There are bands that once made a brilliant record which unfortunately only a rather selected audience is familiar with. “Spectrum Of Death” – the grandiose debut of the American Death / Thrash Metal band MORBID SAINT – is such a record and one of the most exciting, energetic and aggressive Death / Thrash Metal albums ever released. The album lasts for only about half an hour, but that is already enough to turn your living room into shreds. I had been thinking about the idea of putting MORBID SAINT in the spotlight for quite some time. And I was therefore very pleased when I got in touch with guitar player Jay Visser for a very interesting conversation about the origin of the band, their legendary debut and even their future plans.

According to Metal Archives MORBID SAINT was formed in Sheboygan, Wisconsin in 1982. How do you look back nowadays at the first years as a band? Would you say that it was hard to find decent bandmembers as well as your own sound back then?
“It was a very different time back then. Not only the scene was different but the music and the equipment as well. Coming from Sheboygan in the early eighties – a rather small city with about 50.000 people – Heavy Metal wasn’t very popular to say the least. To find like-minded musicians who were also into Metal and capable of playing it was nearly impossible. It’s interesting to see how much incorrect information there is out there about MORBID SAINT. Because the 1st of November 1984 was the first time that Jim Fergades (guitar), Lee Reynolds (drums), Mike Chapa (bass / vocals) and me on guitar got together to jam. We were just a group of kids that would eventually become MORBID SAINT. We were all pretty new to playing our instruments – maybe a couple of years each – which I believe worked in our favour because we progressed and grew together. We played songs from bands that we were listening to and influenced by including JUDAS PRIEST, MÖTLEY CRÜE, IRON MAIDEN, BLACK SABBATH, METALLICA and SLAYER just to name a few. We didn’t start writing own songs until 1985. We didn’t have good equipment since we were all kids and didn’t have jobs. I think we ran one of the guitar amplifiers clean with a pedal for distortion, split the input and put a microphone for the vocals into it too. The drums were just a mess consisting of bits and pieces of other kits. I think we made cymbal and tom stands out of clothing racks and miscellaneous bits of metal pipes and rods and held it all together with duct-tape (laughs). So it was nice when we finally did get decent gear which was shortly before recording “Lock Up Your Children”.”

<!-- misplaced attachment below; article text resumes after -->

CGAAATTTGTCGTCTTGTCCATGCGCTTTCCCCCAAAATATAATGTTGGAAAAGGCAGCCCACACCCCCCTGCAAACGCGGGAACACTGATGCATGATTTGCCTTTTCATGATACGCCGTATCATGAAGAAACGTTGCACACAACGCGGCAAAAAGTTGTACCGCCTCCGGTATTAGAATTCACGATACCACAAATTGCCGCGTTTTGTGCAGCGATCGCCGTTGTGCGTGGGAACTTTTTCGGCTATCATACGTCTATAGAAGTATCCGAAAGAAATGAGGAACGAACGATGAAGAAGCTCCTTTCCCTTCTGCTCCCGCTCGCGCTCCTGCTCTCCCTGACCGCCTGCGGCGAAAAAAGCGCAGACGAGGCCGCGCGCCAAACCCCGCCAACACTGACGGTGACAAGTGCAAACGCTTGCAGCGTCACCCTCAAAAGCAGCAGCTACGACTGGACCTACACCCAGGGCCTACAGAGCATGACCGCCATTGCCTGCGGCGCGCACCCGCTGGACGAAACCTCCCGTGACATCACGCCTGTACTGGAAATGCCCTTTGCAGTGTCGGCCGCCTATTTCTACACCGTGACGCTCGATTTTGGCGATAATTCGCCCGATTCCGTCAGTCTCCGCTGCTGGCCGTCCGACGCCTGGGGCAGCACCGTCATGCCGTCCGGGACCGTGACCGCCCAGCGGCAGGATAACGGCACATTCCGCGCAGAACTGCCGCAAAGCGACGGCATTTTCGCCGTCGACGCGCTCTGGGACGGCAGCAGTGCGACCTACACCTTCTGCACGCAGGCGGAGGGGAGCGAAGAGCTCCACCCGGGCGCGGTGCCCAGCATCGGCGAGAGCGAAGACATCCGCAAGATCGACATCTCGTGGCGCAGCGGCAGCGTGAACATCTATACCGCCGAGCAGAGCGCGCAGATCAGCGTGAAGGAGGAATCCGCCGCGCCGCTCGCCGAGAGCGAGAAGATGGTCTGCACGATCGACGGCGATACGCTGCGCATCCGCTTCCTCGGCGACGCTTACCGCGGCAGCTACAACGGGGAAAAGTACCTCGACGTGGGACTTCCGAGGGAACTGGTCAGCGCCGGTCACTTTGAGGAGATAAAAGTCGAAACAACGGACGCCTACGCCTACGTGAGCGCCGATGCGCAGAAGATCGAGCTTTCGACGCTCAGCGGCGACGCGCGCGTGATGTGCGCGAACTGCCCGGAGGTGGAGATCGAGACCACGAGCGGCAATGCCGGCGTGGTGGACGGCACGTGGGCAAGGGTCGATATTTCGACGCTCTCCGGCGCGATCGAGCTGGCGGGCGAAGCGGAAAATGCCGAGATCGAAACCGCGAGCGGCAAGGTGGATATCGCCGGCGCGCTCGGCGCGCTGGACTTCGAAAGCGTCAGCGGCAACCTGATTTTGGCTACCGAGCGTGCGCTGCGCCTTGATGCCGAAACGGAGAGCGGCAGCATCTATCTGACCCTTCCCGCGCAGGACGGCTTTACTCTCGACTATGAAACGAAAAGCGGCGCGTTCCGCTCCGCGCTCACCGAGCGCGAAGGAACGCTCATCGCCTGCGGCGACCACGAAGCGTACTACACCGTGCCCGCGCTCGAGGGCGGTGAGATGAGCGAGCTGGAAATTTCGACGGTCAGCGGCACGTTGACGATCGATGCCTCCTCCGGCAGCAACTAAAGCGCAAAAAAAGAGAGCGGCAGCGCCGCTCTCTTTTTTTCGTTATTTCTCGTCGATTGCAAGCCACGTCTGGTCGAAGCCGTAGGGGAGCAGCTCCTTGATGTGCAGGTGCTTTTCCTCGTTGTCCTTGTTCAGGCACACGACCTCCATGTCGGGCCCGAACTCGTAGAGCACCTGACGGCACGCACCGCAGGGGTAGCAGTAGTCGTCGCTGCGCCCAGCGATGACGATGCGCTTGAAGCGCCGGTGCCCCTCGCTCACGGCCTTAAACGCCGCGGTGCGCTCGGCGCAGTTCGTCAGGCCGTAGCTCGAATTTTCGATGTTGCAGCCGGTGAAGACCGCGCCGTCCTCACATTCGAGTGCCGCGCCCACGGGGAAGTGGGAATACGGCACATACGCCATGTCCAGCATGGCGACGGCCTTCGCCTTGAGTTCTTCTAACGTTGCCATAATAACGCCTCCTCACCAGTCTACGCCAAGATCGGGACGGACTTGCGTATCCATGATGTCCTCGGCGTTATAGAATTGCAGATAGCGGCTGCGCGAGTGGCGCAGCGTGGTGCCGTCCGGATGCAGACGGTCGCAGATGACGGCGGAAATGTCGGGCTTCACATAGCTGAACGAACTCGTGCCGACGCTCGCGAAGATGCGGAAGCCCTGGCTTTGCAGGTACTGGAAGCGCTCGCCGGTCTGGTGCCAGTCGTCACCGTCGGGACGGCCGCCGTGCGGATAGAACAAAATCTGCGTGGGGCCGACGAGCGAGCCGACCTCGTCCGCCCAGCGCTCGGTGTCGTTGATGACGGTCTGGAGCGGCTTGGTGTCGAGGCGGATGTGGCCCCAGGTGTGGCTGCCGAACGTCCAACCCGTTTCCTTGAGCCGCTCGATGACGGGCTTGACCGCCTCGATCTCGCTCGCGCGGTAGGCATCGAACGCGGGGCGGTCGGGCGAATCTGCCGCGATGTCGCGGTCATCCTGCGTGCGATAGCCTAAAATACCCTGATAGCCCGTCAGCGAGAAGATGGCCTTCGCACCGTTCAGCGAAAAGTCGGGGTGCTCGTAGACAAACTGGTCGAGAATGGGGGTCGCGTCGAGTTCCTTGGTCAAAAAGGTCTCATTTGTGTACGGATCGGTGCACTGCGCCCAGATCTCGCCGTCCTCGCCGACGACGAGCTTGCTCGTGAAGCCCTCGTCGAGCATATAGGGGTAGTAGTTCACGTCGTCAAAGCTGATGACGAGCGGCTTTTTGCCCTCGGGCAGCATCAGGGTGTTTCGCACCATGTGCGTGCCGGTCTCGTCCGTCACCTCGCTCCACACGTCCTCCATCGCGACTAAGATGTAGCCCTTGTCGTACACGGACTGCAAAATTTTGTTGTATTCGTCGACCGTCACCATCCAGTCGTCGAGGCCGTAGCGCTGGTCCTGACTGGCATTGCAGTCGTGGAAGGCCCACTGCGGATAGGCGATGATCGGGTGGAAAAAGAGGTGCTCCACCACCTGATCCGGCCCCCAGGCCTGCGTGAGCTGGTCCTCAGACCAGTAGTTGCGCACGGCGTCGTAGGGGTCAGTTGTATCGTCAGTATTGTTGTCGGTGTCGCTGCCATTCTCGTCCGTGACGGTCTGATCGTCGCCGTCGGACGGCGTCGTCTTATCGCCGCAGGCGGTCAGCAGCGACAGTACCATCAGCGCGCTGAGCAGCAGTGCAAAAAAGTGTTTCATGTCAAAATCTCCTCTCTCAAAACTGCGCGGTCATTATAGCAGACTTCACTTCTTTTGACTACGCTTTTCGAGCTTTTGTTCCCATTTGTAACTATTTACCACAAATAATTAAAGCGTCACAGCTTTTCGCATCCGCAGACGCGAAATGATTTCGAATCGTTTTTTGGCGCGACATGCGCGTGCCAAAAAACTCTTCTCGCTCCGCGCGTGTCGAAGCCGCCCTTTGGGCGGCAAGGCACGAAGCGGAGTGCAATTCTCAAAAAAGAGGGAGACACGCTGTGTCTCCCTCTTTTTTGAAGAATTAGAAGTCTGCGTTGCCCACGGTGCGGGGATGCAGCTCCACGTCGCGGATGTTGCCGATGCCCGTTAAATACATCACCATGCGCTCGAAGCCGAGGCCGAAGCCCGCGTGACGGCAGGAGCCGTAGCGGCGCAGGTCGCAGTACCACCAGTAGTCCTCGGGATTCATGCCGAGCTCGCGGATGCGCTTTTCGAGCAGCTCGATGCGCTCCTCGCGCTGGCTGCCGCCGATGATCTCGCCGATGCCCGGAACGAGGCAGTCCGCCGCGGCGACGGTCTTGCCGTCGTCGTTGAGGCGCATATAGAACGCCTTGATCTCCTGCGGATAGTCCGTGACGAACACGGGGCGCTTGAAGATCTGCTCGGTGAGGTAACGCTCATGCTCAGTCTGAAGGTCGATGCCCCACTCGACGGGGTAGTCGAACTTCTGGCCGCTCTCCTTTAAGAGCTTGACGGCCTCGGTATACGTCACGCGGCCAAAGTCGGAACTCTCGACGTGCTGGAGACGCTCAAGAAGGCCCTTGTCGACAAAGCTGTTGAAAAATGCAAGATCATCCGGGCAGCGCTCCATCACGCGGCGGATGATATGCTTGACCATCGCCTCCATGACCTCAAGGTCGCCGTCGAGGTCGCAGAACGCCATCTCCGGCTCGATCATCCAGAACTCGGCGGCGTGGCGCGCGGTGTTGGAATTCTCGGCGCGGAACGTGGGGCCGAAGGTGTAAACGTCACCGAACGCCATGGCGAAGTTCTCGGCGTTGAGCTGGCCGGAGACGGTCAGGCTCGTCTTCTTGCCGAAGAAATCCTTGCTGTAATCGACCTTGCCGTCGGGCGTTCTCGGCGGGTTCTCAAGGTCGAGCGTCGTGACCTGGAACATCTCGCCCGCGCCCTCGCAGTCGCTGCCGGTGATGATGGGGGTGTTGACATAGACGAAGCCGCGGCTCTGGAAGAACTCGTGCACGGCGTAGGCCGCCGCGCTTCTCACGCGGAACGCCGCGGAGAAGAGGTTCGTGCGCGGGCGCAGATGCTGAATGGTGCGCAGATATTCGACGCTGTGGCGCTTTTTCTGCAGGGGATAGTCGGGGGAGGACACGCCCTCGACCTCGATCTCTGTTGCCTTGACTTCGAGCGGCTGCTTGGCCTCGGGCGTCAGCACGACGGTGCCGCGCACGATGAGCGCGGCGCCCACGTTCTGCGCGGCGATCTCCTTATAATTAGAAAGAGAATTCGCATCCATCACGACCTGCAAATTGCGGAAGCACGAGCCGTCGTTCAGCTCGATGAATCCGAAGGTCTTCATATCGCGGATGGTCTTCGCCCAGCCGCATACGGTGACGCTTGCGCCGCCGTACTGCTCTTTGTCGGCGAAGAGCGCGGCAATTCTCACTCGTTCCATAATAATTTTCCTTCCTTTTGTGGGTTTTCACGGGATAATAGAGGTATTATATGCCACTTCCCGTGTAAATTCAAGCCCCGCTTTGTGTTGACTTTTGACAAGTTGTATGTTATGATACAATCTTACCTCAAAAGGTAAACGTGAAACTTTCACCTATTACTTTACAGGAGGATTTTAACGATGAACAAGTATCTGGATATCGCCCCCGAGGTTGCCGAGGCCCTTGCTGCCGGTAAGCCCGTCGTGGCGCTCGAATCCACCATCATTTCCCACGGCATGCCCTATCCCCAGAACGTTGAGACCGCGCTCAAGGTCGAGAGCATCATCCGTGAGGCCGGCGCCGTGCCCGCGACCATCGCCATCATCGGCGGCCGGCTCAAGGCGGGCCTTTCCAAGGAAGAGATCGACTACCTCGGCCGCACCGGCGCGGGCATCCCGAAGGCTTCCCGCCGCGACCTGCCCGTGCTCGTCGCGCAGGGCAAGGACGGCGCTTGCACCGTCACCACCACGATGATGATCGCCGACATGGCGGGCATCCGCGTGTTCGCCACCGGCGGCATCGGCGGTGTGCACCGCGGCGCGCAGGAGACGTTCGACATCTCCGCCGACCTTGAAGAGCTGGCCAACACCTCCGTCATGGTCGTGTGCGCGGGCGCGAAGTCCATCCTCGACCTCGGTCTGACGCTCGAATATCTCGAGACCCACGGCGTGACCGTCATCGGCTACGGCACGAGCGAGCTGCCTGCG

In 1988, you released the demo “Lock Up Your Children” which is basically the same release as your debut “Spectrum Of Death” which was released in 1990. All the songs which ended up on your debut must have been pretty known already in the underground scene by the time the album was released, no?